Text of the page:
Murray, who was not vaccinated, believed he could fight off COVID like the flu when he reluctantly went to the emergency room just before Labor Day.

Hawes photographed him sitting in a chair with tubes up his nose.

"I was like no, not me. I'm tough. I'm 37 years old. I'm not going to die," he says.



Steven Murray did not get the vaccine. "I thought that if I got COVID, I'd be able to fight it off like the flu. Boy was I wrong. There is nothing you could have told me to make me get the vaccine. After this experience, I'm telling everyone I know to get it now. The grim reaper was reaching out for me. I was scared."

Alan Hawes/Medical University of South Carolina

But within an hour of being admitted, Murray says doctors told him he would likely not leave the hospital alive if he didn't get intubated — inserting a tube into the trachea to maintain an airway.

Stubbornly, he refused and now admits he was scared he would die if put on a ventilator.

He survived.

When health care staffers asked he'd decided against getting vaccinated, Murray says he told them, "because I'm a dumbass."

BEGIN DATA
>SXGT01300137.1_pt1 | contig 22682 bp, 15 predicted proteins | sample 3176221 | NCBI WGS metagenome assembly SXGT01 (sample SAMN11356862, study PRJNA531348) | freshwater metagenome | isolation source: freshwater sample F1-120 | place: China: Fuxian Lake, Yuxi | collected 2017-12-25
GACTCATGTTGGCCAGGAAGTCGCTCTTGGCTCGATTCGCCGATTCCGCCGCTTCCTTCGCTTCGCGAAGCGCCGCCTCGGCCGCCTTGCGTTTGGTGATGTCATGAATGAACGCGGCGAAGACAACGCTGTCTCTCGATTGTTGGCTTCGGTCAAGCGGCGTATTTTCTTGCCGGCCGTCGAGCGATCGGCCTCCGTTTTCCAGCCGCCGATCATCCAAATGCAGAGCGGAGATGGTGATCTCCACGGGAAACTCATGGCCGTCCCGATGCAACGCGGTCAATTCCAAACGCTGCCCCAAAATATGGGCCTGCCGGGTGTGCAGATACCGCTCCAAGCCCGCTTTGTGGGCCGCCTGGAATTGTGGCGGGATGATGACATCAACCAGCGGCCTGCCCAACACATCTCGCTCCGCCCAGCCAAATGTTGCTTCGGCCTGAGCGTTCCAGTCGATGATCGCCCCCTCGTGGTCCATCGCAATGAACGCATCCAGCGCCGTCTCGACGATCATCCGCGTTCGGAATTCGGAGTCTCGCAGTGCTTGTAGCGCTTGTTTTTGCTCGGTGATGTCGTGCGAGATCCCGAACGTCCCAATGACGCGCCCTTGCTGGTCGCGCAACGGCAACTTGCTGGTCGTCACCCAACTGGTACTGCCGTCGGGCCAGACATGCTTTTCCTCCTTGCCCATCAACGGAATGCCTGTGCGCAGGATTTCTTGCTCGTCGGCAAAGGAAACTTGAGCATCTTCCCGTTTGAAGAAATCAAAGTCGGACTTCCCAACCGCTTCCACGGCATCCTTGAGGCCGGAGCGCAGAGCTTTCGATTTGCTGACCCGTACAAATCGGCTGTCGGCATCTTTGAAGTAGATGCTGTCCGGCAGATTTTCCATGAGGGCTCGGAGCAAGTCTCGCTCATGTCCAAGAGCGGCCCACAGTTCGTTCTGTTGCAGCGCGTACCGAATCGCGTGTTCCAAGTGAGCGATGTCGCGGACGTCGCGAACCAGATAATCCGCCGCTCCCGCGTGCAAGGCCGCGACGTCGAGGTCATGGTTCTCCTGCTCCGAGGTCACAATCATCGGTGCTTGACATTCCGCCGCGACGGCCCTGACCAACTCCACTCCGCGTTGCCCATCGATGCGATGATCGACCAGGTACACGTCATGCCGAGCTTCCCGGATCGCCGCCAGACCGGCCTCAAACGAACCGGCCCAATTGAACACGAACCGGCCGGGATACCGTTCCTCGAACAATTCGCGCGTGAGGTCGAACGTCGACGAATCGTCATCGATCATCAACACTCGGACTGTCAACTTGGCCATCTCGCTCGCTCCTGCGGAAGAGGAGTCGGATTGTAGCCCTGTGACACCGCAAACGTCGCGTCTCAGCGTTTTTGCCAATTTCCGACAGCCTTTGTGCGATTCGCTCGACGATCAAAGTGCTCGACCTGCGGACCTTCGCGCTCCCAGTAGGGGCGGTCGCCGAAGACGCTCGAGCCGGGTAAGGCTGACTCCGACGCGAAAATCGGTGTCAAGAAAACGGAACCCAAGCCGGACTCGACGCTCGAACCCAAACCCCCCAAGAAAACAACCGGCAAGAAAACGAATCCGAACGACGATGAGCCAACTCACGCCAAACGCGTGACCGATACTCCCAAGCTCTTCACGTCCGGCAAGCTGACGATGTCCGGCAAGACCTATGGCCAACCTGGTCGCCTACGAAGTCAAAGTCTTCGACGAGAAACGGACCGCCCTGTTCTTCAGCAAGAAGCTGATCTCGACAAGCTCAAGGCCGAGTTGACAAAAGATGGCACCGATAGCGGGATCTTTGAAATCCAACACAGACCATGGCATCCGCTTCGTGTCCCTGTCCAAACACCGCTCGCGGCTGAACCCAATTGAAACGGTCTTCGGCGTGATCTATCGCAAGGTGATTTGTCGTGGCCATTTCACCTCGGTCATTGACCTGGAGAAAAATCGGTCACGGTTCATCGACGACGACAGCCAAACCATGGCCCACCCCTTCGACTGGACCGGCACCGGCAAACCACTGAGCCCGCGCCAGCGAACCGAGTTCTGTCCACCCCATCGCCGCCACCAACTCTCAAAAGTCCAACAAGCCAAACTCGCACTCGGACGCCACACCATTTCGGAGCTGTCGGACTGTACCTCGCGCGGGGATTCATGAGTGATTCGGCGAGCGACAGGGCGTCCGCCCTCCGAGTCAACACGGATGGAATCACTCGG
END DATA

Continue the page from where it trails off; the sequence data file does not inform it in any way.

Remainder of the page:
Murray says he bought into what he calls the misinformation and politics surrounding the pandemic. He goes out of his way to share his story whenever he can and "when I tell them, I'm like please, please, please get the vaccine. If you haven't gotten it, please."

"We need to give these people a break because eventually they are going to break," says Murray.




Dr. Denise Sese (left) discusses a patient's plan of care with nurse Ericka Tollerson in the COVID intensive care unit.

Alan Hawes/Medical University of South Carolina



The COVID ICU has a red zone that's sealed with negative pressure air to keep the airborne virus particles from leaving the room. Staff are required to wear full PPE, including N-95 respirators and eye protection, for most of their 12-hour shifts.

Alan Hawes/Medical University of South Carolina

Hawes doesn't know how people will react to his photos, but he hopes the images will be educational.

"The more people see, the more they understand, and the better decisions people make," says Hawes.

"That's what journalism is about."